The 2017 legislative session in Idaho is over, and as he does every year, the governor weighed in on what lawmakers did or didn't accomplish.

Big topics this year included transportation funding, education funding and tax reform.

But one bill still being closely watched is the one that repeals the sales tax on groceries.

It passed through the Legislature and is now on the governor’s desk.

MORE: Lt. Gov. Little: Repeal the Idaho sales tax on groceries

We know the governor has never been a fan of repealing the grocery tax. But he stayed tight-lipped when asked what he plans to do about the bill.

"There's several stacks of bills in there yet to be treated, and if you're going to ask questions about how I'm going to sign certain bills I'm going to tell you you'll find out when I sign them, or when I don't sign them,” said Gov. Butch Otter. “But I just need you to know that to have in mind there are a lot of other things I have to consider that are relative to the general fund budget."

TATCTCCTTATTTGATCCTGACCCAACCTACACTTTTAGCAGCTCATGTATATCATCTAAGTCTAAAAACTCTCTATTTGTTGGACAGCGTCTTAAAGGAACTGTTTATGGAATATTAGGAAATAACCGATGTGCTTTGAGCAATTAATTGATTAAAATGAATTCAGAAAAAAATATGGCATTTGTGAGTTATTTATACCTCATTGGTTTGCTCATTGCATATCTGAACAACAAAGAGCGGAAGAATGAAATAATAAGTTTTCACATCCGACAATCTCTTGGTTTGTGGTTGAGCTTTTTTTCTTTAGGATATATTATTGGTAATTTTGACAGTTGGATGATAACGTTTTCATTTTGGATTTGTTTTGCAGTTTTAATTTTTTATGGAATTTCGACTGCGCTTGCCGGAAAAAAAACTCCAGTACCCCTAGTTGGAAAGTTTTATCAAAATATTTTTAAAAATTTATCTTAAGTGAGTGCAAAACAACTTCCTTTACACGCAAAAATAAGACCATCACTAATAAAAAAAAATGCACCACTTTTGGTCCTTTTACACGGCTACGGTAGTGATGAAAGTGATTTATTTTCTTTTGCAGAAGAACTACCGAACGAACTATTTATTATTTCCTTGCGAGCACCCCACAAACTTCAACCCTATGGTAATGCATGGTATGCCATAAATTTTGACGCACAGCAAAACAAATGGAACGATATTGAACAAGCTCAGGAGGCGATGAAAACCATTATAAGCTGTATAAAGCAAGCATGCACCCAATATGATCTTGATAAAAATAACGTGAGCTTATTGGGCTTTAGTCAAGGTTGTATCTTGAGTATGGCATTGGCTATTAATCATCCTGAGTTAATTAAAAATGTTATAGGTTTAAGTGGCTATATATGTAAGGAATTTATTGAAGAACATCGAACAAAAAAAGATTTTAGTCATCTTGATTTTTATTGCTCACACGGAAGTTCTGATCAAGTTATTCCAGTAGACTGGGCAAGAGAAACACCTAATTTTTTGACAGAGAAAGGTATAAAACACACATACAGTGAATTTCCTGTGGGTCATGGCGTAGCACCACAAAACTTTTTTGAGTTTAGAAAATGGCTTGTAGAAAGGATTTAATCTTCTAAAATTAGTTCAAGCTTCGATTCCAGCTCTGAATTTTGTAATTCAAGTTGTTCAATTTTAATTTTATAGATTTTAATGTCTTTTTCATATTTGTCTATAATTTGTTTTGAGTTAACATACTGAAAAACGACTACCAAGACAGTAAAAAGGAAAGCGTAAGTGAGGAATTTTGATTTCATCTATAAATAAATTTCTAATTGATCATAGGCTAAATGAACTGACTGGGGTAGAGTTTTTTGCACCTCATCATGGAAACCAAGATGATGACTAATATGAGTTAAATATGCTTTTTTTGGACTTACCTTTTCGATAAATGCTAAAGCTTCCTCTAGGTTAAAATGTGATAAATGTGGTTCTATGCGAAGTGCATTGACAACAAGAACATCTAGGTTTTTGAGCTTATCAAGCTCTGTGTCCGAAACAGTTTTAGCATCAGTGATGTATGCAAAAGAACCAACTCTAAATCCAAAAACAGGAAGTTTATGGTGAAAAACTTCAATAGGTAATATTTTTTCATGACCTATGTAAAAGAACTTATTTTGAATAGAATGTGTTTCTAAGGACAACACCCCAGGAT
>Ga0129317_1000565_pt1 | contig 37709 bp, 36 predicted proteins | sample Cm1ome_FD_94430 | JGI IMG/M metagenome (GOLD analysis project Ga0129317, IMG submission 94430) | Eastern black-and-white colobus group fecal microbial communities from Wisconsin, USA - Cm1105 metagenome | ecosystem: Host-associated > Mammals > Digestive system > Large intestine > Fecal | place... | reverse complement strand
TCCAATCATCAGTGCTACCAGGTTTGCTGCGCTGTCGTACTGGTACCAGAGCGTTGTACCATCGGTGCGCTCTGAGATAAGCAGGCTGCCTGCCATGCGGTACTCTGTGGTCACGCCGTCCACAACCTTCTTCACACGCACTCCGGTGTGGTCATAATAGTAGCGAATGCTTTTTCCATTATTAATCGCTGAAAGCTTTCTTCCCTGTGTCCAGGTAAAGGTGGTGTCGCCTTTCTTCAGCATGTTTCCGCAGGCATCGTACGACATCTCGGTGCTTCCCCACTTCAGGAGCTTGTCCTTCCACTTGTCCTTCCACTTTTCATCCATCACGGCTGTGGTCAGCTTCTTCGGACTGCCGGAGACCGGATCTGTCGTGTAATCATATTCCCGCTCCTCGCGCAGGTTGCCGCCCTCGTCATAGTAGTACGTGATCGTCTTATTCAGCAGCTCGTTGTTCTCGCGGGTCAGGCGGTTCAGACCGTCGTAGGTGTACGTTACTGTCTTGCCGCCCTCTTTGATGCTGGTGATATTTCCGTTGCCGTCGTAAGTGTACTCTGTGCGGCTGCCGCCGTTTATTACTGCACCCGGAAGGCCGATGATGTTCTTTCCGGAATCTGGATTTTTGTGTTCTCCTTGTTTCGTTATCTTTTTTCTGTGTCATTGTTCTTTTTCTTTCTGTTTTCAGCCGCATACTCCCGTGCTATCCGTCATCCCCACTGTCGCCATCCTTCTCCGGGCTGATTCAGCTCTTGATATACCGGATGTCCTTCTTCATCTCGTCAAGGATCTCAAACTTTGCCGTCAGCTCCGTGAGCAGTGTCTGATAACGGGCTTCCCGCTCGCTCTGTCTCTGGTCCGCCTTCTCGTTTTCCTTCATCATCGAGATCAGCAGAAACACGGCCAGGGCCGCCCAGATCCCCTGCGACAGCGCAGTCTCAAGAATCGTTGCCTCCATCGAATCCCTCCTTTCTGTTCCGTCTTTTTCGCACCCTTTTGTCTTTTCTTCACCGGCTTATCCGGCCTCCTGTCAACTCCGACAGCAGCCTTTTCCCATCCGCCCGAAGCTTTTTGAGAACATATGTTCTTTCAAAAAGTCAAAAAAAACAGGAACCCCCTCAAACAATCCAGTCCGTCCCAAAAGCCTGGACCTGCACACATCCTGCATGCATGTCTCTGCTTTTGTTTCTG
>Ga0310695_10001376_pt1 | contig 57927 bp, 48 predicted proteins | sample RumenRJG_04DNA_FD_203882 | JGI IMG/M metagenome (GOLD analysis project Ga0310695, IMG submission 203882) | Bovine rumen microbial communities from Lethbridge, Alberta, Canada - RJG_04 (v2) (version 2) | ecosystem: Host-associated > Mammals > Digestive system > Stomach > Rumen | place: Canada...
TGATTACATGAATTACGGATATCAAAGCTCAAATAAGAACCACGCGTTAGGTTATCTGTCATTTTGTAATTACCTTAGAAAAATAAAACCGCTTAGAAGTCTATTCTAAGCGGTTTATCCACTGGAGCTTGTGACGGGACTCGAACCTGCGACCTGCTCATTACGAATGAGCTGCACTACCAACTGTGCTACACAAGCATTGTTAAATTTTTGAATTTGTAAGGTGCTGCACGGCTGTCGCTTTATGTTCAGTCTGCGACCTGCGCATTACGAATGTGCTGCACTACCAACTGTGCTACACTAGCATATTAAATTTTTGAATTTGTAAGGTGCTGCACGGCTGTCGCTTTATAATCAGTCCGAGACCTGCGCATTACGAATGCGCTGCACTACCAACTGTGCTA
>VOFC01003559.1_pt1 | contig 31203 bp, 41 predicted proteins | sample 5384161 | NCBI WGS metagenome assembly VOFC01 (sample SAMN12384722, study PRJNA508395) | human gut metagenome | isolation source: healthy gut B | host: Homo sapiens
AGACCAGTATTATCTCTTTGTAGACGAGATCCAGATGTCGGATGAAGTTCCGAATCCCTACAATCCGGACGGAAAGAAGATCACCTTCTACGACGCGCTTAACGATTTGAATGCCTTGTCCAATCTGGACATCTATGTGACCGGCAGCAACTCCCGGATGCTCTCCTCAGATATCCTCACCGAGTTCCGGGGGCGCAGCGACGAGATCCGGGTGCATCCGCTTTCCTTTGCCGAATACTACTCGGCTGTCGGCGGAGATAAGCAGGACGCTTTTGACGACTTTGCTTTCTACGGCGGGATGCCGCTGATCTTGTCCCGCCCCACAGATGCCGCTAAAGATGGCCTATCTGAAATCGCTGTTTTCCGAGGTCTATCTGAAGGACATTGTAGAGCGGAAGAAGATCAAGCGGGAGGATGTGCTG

Otter can veto the grocery tax repeal, sign it into law, or allow it to become law without his signature.

Otter has previously stated that he opposed the bill.

Right now, the taxes you pay on groceries go into the state's general fund and you get a credit when you file your income taxes.

The bill would eliminate that 6 percent sales tax on groceries and eliminate the grocery tax credit.

Opponents this say bill will create a $48 million hole in the general fund.

Supporters say it would help Idahoans and we shouldn't tax a necessity like food.

The governor has until just after noon on Wednesday, April 12 to sign or veto this bill.

If he does veto the bill, the bill is effectively dead since lawmakers are no longer after the Capitol after ending the 2017 legislative session last week.